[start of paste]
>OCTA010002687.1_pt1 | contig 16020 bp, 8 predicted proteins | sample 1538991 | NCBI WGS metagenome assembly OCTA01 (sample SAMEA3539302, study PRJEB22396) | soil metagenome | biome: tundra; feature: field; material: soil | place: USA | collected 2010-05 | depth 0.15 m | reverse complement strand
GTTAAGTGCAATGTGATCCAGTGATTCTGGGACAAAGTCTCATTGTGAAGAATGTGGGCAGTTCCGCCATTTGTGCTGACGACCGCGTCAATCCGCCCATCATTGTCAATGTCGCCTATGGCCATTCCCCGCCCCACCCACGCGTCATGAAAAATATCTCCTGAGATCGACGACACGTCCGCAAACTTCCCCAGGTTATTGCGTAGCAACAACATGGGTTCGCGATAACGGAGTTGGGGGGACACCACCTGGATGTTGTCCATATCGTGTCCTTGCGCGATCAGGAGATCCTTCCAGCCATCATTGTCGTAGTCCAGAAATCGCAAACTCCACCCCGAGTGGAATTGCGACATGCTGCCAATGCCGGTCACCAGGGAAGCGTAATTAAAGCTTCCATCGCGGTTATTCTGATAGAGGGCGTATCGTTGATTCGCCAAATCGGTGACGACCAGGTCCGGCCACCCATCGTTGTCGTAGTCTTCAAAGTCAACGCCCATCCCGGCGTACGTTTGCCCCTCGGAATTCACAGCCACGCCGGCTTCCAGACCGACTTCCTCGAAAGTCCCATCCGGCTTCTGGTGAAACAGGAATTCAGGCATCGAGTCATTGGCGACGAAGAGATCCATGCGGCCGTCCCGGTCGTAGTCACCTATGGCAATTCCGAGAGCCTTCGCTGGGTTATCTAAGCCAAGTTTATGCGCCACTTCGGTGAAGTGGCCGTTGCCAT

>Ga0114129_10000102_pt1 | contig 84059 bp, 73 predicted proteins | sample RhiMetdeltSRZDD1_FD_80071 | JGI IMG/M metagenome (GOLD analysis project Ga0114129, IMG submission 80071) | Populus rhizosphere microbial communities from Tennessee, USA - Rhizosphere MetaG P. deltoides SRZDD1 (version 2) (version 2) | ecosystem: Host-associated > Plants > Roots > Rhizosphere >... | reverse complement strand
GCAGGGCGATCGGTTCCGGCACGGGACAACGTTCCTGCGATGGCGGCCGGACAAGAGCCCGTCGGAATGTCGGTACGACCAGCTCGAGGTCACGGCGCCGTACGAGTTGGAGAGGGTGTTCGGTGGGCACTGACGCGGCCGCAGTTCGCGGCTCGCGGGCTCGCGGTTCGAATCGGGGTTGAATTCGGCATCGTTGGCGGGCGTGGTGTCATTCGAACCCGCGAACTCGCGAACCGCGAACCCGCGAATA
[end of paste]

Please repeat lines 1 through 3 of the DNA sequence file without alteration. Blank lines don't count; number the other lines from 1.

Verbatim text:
>OCTA010002687.1_pt1 | contig 16020 bp, 8 predicted proteins | sample 1538991 | NCBI WGS metagenome assembly OCTA01 (sample SAMEA3539302, study PRJEB22396) | soil metagenome | biome: tundra; feature: field; material: soil | place: USA | collected 2010-05 | depth 0.15 m | reverse complement strand
GTTAAGTGCAATGTGATCCAGTGATTCTGGGACAAAGTCTCATTGTGAAGAATGTGGGCAGTTCCGCCATTTGTGCTGACGACCGCGTCAATCCGCCCATCATTGTCAATGTCGCCTATGGCCATTCCCCGCCCCACCCACGCGTCATGAAAAATATCTCCTGAGATCGACGACACGTCCGCAAACTTCCCCAGGTTATTGCGTAGCAACAACATGGGTTCGCGATAACGGAGTTGGGGGGACACCACCTGGATGTTGTCCATATCGTGTCCTTGCGCGATCAGGAGATCCTTCCAGCCATCATTGTCGTAGTCCAGAAATCGCAAACTCCACCCCGAGTGGAATTGCGACATGCTGCCAATGCCGGTCACCAGGGAAGCGTAATTAAAGCTTCCATCGCGGTTATTCTGATAGAGGGCGTATCGTTGATTCGCCAAATCGGTGACGACCAGGTCCGGCCACCCATCGTTGTCGTAGTCTTCAAAGTCAACGCCCATCCCGGCGTACGTTTGCCCCTCGGAATTCACAGCCACGCCGGCTTCCAGACCGACTTCCTCGAAAGTCCCATCCGGCTTCTGGTGAAACAGGAATTCAGGCATCGAGTCATTGGCGACGAAGAGATCCATGCGGCCGTCCCGGTCGTAGTCACCTATGGCAATTCCGAGAGCCTTCGCTGGGTTATCTAAGCCAAGTTTATGCGCCACTTCGGTGAAGTGGCCGTTGCCAT

>Ga0114129_10000102_pt1 | contig 84059 bp, 73 predicted proteins | sample RhiMetdeltSRZDD1_FD_80071 | JGI IMG/M metagenome (GOLD analysis project Ga0114129, IMG submission 80071) | Populus rhizosphere microbial communities from Tennessee, USA - Rhizosphere MetaG P. deltoides SRZDD1 (version 2) (version 2) | ecosystem: Host-associated > Plants > Roots > Rhizosphere >... | reverse complement strand